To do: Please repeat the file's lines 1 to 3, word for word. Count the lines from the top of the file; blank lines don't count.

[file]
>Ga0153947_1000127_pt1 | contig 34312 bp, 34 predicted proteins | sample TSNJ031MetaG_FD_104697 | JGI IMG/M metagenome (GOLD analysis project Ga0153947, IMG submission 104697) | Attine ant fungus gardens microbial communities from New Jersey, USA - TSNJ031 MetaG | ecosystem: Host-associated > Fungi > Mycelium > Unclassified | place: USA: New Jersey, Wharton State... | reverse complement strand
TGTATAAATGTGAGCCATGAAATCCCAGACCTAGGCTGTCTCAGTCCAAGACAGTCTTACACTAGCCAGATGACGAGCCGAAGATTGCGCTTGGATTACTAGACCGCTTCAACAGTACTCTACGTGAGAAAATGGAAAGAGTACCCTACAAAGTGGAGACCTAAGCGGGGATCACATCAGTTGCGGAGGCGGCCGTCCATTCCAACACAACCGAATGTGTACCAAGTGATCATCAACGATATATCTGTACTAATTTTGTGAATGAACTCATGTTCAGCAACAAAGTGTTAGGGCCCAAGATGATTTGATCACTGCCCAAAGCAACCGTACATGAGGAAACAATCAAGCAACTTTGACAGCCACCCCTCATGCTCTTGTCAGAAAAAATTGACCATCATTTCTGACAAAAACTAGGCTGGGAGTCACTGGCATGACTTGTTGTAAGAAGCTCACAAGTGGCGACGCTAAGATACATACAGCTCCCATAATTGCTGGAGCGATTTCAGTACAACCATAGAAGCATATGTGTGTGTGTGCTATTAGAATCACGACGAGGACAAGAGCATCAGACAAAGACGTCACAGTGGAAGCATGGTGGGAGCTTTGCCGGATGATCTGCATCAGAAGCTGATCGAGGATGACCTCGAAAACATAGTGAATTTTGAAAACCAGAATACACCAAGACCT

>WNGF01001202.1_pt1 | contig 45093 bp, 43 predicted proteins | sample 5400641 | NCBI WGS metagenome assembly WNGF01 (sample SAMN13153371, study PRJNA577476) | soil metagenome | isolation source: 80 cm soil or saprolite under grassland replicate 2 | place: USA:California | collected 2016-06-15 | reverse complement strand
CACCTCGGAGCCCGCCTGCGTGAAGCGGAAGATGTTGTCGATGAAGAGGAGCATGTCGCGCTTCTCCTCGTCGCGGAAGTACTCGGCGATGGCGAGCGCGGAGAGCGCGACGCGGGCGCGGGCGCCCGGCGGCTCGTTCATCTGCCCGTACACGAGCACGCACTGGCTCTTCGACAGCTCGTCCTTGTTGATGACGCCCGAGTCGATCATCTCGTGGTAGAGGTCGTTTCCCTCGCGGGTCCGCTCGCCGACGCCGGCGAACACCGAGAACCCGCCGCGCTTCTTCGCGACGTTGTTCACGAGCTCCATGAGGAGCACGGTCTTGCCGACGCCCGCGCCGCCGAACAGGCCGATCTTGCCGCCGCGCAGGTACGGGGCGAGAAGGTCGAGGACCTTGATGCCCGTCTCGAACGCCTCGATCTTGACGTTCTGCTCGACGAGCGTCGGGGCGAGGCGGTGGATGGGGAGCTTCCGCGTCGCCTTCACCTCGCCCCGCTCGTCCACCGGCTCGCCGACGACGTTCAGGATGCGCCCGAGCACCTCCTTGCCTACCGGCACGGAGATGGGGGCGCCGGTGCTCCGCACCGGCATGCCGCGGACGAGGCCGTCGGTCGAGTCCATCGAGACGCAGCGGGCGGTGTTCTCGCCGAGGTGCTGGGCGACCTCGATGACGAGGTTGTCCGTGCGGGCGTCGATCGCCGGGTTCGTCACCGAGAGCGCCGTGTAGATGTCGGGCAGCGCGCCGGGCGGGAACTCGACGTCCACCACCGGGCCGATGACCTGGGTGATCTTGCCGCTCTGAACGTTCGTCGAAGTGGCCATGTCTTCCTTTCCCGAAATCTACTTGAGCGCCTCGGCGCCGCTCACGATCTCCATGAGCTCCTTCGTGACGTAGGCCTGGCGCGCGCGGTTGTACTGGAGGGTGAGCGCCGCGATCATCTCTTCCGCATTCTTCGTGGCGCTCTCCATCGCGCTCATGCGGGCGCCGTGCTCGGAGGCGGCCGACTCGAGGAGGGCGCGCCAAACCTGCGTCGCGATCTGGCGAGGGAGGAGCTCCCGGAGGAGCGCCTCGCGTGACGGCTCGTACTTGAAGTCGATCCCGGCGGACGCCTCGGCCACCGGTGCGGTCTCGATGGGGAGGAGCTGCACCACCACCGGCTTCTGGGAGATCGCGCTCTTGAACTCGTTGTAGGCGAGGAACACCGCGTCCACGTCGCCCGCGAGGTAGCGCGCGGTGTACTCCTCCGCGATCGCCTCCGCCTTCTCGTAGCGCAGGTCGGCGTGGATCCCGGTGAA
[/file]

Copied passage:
>Ga0153947_1000127_pt1 | contig 34312 bp, 34 predicted proteins | sample TSNJ031MetaG_FD_104697 | JGI IMG/M metagenome (GOLD analysis project Ga0153947, IMG submission 104697) | Attine ant fungus gardens microbial communities from New Jersey, USA - TSNJ031 MetaG | ecosystem: Host-associated > Fungi > Mycelium > Unclassified | place: USA: New Jersey, Wharton State... | reverse complement strand
TGTATAAATGTGAGCCATGAAATCCCAGACCTAGGCTGTCTCAGTCCAAGACAGTCTTACACTAGCCAGATGACGAGCCGAAGATTGCGCTTGGATTACTAGACCGCTTCAACAGTACTCTACGTGAGAAAATGGAAAGAGTACCCTACAAAGTGGAGACCTAAGCGGGGATCACATCAGTTGCGGAGGCGGCCGTCCATTCCAACACAACCGAATGTGTACCAAGTGATCATCAACGATATATCTGTACTAATTTTGTGAATGAACTCATGTTCAGCAACAAAGTGTTAGGGCCCAAGATGATTTGATCACTGCCCAAAGCAACCGTACATGAGGAAACAATCAAGCAACTTTGACAGCCACCCCTCATGCTCTTGTCAGAAAAAATTGACCATCATTTCTGACAAAAACTAGGCTGGGAGTCACTGGCATGACTTGTTGTAAGAAGCTCACAAGTGGCGACGCTAAGATACATACAGCTCCCATAATTGCTGGAGCGATTTCAGTACAACCATAGAAGCATATGTGTGTGTGTGCTATTAGAATCACGACGAGGACAAGAGCATCAGACAAAGACGTCACAGTGGAAGCATGGTGGGAGCTTTGCCGGATGATCTGCATCAGAAGCTGATCGAGGATGACCTCGAAAACATAGTGAATTTTGAAAACCAGAATACACCAAGACCT

>WNGF01001202.1_pt1 | contig 45093 bp, 43 predicted proteins | sample 5400641 | NCBI WGS metagenome assembly WNGF01 (sample SAMN13153371, study PRJNA577476) | soil metagenome | isolation source: 80 cm soil or saprolite under grassland replicate 2 | place: USA:California | collected 2016-06-15 | reverse complement strand